Please give no buy challenge a try. Perhaps you can’t commit for a whole year, so try it for a month. Or a week. Whatever works for you. I promise you can see the difference, especially if you’re a shopaholic. Extra money every month, who don’t want that? Ka-ching!
4. Put aside work claims and bonuses
If your line of work involves travelling, outstation or site work, pretty sure you’ll have weekly or monthly work claims. This is a precious way to save money for me – I don’t touch my claims money (started this year lah, all this while I spent kaw kaw)!
Most times, I would get repaid more than my actual expenses due to a higher milleage rate and allowance for interstate business trips. Usually, around RM150+ per month and during the good times (which are also tiring because that means I travel more), I can get up to RM700+. All into savings!
Well as for bonus, it is a bonus. Especially if you manage to get one this year, be super grateful – money falling from sky! It’s nice to get ourselves gifts and treat others with it but don’t forget to save some for rainy days.
Ways to save money that don’t work for me
1. Save the green notes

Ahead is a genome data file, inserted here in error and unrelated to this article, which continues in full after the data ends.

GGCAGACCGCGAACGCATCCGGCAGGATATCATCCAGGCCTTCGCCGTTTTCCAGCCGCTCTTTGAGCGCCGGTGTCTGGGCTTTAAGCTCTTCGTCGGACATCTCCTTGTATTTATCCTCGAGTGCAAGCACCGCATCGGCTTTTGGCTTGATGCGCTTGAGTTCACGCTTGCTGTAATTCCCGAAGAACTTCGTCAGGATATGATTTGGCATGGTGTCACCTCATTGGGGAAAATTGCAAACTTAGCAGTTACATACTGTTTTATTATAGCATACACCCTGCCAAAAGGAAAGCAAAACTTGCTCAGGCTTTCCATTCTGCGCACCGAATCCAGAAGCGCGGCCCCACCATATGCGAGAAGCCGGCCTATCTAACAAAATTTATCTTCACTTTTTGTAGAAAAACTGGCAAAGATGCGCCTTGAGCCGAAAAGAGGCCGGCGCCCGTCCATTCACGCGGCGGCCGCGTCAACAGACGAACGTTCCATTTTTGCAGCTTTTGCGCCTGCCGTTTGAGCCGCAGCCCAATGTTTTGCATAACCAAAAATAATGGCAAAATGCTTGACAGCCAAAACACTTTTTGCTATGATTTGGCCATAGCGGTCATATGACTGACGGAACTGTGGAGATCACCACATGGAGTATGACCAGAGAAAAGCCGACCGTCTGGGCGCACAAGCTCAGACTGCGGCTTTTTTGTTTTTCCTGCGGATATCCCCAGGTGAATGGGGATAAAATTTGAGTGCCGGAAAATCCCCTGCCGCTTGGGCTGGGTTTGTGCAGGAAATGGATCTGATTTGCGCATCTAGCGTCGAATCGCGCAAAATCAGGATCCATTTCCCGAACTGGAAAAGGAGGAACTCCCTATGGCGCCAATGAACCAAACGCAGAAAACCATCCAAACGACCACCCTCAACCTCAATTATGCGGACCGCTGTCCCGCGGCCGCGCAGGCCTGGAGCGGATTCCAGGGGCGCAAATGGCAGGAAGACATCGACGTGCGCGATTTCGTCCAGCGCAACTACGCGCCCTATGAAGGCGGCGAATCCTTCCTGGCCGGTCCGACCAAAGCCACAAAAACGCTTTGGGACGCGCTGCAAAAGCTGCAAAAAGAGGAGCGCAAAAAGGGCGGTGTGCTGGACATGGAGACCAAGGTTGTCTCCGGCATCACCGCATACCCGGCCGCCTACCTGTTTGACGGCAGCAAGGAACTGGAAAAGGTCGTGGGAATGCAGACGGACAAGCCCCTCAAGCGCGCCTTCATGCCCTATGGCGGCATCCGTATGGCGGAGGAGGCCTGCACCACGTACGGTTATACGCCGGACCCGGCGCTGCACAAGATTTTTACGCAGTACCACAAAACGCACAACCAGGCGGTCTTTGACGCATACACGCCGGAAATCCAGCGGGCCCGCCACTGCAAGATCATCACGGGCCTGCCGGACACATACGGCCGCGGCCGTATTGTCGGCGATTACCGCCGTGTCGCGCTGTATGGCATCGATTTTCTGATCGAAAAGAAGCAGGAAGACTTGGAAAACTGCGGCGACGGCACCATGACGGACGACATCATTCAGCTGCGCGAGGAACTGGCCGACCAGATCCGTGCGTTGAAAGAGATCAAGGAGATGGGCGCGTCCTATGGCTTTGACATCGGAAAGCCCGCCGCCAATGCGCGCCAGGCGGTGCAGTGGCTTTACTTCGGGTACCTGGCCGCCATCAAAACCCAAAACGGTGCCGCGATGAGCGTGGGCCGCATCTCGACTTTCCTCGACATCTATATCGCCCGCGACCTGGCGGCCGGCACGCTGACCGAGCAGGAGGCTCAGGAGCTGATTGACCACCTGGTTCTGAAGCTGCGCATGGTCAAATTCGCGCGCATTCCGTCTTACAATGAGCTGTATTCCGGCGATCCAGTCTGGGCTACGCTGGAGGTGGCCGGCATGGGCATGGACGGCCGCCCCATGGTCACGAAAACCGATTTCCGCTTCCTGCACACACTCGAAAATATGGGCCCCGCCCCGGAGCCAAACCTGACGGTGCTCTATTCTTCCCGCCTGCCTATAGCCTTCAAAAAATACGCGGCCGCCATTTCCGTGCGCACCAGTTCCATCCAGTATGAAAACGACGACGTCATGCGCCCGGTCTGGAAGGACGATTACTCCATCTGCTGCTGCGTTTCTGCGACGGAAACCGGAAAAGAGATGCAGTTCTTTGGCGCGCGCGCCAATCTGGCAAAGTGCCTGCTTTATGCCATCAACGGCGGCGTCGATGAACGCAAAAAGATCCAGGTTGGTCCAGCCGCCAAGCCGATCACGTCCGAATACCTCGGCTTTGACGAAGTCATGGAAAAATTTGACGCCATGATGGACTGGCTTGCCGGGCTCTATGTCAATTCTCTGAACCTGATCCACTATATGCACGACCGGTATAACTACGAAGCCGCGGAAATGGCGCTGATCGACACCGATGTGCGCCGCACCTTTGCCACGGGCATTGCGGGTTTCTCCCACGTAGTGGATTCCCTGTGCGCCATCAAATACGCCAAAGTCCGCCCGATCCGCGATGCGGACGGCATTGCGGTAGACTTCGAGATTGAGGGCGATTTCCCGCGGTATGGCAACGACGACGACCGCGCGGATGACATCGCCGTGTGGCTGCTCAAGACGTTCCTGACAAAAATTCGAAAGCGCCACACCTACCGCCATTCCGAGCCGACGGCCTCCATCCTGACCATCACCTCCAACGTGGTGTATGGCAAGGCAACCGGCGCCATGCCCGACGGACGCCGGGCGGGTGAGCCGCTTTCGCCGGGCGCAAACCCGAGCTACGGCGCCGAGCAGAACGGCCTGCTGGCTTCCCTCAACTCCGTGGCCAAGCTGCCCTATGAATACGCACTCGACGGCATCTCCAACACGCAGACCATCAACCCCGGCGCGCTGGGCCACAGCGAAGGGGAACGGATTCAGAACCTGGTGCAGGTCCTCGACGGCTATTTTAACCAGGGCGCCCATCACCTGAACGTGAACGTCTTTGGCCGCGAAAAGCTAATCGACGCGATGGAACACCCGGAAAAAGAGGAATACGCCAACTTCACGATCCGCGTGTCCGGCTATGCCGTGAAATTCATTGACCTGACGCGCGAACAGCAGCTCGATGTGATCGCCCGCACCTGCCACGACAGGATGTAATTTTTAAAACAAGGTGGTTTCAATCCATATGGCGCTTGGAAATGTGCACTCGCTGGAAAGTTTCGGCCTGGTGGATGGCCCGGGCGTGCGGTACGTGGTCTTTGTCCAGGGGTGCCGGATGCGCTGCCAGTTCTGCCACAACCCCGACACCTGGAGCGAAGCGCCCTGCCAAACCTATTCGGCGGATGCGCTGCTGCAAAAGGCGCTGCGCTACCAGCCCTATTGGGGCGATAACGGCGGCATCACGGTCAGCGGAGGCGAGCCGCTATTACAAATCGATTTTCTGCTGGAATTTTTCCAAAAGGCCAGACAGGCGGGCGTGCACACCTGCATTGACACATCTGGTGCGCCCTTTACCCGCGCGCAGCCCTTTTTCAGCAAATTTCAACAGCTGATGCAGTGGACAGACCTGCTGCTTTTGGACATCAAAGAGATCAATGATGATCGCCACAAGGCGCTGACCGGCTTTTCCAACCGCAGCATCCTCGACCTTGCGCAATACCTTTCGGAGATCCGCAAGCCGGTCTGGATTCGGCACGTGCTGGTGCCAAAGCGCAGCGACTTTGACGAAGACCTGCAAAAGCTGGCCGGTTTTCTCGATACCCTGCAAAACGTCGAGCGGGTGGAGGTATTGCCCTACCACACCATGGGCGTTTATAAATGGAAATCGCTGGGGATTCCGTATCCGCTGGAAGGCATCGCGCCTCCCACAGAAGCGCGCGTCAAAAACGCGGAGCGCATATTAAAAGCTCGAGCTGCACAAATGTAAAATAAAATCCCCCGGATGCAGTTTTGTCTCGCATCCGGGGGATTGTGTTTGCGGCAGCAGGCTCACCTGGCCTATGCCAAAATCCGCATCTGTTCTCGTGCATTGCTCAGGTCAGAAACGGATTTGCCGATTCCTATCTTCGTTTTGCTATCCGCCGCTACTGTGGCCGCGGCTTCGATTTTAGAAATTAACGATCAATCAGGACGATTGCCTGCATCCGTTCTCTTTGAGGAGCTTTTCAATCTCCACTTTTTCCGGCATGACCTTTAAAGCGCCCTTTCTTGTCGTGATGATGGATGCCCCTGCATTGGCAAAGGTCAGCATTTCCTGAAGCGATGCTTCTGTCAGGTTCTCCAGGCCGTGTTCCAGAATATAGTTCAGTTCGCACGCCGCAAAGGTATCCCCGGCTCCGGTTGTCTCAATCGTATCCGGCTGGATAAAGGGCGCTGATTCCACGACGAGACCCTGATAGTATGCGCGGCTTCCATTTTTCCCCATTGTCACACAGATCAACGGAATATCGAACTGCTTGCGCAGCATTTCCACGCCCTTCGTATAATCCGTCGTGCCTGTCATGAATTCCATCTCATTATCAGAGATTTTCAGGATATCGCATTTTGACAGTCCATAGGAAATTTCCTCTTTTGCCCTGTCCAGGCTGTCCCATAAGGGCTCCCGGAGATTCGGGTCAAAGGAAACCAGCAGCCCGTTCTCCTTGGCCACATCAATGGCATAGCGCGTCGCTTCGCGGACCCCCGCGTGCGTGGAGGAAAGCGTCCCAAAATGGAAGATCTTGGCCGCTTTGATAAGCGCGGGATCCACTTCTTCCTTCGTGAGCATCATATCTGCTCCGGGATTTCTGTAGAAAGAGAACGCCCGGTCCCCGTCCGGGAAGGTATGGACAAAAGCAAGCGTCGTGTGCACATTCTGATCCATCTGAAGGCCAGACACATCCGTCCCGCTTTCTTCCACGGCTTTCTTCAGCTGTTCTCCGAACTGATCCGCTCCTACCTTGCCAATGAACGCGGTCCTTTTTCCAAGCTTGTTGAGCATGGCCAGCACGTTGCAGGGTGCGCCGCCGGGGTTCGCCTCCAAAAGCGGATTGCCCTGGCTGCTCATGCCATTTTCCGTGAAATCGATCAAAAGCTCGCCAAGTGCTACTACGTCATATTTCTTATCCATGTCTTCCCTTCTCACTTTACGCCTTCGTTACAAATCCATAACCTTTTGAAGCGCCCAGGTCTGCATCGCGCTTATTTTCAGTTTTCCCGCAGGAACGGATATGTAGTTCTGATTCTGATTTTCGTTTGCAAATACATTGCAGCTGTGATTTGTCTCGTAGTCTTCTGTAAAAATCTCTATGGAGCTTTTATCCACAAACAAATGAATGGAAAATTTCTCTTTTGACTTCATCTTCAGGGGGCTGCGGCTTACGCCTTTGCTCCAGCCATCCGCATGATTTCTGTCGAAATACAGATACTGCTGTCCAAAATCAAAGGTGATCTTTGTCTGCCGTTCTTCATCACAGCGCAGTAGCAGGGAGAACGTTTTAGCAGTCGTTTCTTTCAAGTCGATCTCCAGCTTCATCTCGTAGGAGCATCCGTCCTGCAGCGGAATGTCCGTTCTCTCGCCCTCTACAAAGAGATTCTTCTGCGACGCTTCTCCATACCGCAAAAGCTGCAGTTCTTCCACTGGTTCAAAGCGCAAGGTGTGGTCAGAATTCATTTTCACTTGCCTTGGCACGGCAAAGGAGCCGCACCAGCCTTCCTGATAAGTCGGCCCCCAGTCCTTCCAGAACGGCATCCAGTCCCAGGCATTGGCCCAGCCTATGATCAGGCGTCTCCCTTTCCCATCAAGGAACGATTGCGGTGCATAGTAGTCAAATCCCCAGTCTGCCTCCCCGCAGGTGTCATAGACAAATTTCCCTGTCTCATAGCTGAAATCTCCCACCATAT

It’s simple, put aside RM5 everytime you get it. I did this before but I don’t fancy it. Granted, I did get to save money. In fact, I managed to use the RM5 saved last year (in total around RM500 over a year or less) as duit raya and raya related expenses.
But oh man, the headache and the mini anxiety I got every time I was on cash transactions with the cashiers. Please don’t give me five ringgit, please no five ringgit. That’s the internal prayer I had throughout the year. Not fun! So I’m ditching this for good.
But perhaps, this may work for you. Depends. Also, it’s not just RM5. It can be RM1 or RM10 or RM20 or even coins, no problem.
2. Daily saving challenge
Same as above, too much headache. I had to think about it every day, some days I missed which caused distress. Some days especially near salary time, I just couldn’t save. Naturally after awhile, I gave up. Hard to keep track every day, I prefer the weekly saving challenge.
The bottom line is…
Find what works (and what don’t) for you. There are so many practical ways and tips out there, we just have to find out what works for us. Personally, I realised that I don’t like any rigid and tedious plans to save money. I don’t want to think about it every single day. So I apply what works for me which mostly don’t feel much like a chore.
Here are some articles on ways and tips to save money:
- 7-step plan to building an emergency fund, even if you’re starting from scratch – Business Insider Malaysia
- 50 Ways to Save Money in Malaysia, From Easy to Impossible – Ringgit Oh Ringgit
- 8 Creative Ways for Malaysians to Save Money in 2019 – gobear
- Fun Ways to Save Money – RinggitPlus
- 11 Money Saving Challenges (The Quick & Painless Way to Save Money) – Living Lowkey
Truth is it can be intimidating to take the first step in building our emergency fund. I’ve to remind myself so many times to not be discouraged seeing other people’s milestones, to just follow my own pace. So that’s what I’m doing. One step at a time to figuringgitout.